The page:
I find images and illustrations from World War I to be more frightening on average than almost anything -- the Holocaust excepted -- from World War II. There's something morbidly fascinating about the weaponry used in that conflict. It certainly was new and cutting edge for its time, but looks curiously antique now. It gives drawings like this one from the July 1915 issue of Popular Mechanics all the more sinister. It showcases a German soldier wearing an oil tank with a mask and goggles, which can all be used for just one thing: shooting liquefied fire at his enemies. And just to complete the look, he's got a service pistol at the ready. This sort of military ensemble would probably be called steampunk now, if it weren't so cruel in its very design. I suppose I shouldn't be s...
Behold the Strange Beauty of the Metal Ballads Album Covers

Behold the Strange Beauty of the Metal Ballads Album Covers

Album Cover of the Week, Music
I can't tell if these album covers for a compilation series called Metal Ballads are serious or not, but they are 100% undistilled awesome either way. They were released in Germany between 1988 and 1991, before grunge made things like this look even more foolish than they already did, so I'm inclined to think that RCA Records didn't realize they were unintentionally goofing on the entire hair metal scene. But still, look at these things. You could take the title off these drawings and pass them off as the covers to some astoundingly bad romance novels. Ones that take place in a world where shirts are but a distant memory and only the tender, rocking ballads of the Scorpions will see you through another hellish day sharing body heat for survival. Oh and for the curious, I've included ...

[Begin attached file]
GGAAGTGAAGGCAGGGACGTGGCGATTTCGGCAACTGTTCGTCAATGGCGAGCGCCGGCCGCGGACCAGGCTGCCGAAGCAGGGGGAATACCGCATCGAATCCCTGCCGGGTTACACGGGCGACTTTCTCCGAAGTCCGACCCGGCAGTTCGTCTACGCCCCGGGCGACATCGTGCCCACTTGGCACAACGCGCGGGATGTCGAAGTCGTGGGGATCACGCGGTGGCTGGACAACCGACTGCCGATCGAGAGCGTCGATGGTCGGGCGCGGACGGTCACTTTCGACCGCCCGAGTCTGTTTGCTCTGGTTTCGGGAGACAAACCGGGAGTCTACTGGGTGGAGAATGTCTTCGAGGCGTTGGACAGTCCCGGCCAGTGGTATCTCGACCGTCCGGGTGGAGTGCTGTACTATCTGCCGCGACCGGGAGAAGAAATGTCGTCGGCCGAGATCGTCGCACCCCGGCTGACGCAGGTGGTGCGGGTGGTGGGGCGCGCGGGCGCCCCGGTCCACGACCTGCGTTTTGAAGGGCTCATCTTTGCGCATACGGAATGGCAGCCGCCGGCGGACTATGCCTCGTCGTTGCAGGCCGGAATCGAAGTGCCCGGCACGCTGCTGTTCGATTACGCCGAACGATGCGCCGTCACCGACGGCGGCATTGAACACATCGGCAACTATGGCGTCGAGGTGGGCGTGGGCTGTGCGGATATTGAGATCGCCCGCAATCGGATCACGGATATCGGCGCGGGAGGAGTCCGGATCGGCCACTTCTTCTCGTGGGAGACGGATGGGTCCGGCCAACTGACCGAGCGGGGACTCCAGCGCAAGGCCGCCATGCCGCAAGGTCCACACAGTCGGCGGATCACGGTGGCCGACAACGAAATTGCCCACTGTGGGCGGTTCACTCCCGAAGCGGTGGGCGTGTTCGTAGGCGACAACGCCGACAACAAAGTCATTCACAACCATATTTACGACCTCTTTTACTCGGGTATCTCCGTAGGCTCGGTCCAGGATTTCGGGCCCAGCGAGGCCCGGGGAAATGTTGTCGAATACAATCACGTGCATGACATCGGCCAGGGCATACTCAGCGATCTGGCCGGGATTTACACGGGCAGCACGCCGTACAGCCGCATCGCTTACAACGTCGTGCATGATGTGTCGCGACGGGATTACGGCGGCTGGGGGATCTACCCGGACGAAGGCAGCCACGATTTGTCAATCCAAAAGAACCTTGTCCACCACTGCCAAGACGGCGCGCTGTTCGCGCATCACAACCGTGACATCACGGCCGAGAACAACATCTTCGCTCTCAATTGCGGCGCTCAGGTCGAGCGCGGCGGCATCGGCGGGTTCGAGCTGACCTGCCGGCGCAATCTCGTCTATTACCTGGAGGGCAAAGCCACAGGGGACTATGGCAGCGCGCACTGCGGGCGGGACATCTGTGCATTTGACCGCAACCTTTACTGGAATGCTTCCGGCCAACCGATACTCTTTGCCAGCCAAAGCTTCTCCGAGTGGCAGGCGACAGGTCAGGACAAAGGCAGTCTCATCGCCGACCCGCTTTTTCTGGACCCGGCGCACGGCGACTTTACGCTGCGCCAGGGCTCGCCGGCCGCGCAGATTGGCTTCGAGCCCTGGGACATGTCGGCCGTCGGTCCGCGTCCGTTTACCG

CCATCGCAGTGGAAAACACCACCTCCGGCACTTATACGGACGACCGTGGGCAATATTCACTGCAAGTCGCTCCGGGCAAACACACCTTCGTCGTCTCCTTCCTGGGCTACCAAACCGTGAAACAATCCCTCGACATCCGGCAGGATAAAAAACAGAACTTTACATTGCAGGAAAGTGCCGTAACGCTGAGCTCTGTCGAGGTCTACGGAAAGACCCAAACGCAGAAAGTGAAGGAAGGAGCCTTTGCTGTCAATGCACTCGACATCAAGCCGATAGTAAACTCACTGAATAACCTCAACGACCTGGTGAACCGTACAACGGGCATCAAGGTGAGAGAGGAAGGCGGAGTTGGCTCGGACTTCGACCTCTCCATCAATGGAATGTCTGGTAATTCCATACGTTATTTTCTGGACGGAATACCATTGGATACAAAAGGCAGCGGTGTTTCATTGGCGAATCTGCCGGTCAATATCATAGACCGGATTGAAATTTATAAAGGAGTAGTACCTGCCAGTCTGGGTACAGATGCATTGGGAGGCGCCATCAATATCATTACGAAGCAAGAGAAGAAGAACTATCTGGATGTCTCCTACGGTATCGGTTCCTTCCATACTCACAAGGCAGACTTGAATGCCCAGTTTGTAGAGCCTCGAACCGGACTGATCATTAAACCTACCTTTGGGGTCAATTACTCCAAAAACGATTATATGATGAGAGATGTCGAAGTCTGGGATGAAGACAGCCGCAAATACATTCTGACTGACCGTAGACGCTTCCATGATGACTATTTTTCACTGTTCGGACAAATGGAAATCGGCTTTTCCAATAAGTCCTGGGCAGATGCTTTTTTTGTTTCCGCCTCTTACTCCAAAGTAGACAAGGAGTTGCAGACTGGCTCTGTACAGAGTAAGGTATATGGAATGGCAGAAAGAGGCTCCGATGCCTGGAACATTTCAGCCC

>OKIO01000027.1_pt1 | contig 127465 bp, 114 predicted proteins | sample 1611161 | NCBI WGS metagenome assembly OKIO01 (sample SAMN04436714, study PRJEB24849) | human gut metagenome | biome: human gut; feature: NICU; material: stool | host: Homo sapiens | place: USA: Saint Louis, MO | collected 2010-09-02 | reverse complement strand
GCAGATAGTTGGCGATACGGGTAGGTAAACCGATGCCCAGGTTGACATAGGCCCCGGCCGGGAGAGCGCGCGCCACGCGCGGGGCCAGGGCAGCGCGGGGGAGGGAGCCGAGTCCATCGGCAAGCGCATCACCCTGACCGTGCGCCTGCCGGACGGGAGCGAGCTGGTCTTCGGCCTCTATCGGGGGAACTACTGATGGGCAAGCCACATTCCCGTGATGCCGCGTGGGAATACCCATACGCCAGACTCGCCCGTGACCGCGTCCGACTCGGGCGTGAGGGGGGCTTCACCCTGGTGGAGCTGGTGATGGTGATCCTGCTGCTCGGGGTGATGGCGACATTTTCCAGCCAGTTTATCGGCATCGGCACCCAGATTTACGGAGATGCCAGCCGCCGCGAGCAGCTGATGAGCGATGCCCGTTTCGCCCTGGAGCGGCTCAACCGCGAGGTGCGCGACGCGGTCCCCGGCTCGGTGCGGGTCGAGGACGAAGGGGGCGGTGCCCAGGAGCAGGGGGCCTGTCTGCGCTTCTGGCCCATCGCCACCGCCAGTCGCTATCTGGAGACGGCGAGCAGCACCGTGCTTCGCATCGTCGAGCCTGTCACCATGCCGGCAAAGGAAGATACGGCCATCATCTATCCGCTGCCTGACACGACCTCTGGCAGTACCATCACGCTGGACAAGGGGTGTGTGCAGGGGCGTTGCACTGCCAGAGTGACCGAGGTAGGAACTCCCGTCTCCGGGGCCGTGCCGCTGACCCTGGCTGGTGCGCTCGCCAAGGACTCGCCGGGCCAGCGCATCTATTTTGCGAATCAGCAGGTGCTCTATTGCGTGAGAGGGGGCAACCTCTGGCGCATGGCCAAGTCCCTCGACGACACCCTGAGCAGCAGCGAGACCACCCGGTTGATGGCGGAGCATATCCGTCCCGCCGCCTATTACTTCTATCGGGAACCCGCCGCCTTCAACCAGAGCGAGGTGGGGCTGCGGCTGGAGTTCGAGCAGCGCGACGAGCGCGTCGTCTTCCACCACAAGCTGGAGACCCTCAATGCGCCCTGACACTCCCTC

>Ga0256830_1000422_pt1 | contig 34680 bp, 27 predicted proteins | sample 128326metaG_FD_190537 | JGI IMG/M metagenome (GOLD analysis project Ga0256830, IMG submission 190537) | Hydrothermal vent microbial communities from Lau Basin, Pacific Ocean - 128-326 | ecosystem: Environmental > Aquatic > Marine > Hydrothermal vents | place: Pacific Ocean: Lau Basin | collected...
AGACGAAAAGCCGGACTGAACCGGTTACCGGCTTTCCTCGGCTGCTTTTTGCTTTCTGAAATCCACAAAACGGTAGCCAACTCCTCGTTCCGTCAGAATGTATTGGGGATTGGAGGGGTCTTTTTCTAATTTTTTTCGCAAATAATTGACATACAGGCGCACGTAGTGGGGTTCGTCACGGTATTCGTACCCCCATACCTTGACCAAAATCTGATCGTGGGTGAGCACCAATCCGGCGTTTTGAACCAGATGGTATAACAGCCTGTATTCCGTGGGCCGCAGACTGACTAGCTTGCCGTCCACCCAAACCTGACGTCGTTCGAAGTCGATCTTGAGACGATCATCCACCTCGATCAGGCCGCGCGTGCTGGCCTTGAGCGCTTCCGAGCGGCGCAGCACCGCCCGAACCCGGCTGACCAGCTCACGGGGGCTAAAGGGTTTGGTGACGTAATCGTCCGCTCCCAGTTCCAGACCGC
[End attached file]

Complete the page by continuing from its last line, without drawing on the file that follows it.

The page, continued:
Springmaid Fabrics, You So Naughty!

Springmaid Fabrics, You So Naughty!

Retrotisements
Using sex to sell merchandise is hardly a new tactic, but in the 1940s it wasn't a common one either. And yet in the 1940s and '50s Springs Cotton Mills, makers of Springmaid Fabrics, put out a series of ads that likely pushed every boundary there was in American marketing with regards to sex appeal. The Springmaid ads, clearly influenced by pin-up art, made use of double entendre (written by company owners Elliot White Springs) and liberal doses of voyeurism. The illustrations generally fell into one of two categories, with some exceptions: looking up a woman's skirt or seeing her panties fall down around her ankles.  That's about it. Most of the advertisements came with a short tagline such as "Defy Diaphoresis," "Protect Yourself," or "Perfume and Parabolics." My personal favorite is
These 1980s Star Trek Illustrations Are My Favorite Things Ever

These 1980s Star Trek Illustrations Are My Favorite Things Ever

Funny Stuff, Internet
Sometimes, my friends, fate smiles upon you. Such was the case for me recently when I stumbled upon a series of 1980s Star Trek illustrations in chalk pastel, some of which I will now share with you. Credit for these goes to artist Doug Little, who apparently produced these for commemorative posters around the time of Star Trek II: The Wrath of Khan. Enough chit chat, let's boldly go. By the way, I've saved the best for last. Awww. Posing for the sweetest prom photo I've ever seen are Dr. McCoy and the salt creature from the Star Trek: The Original Series episode "The Man Trap." Yes, this is Khan and Gonzo. And Gonzo is holding a yo-yo that actually says, "Khan Is a Yo-Yo." Let that seep for a few minutes. Of course! All we had to do to figure out what was on the mi...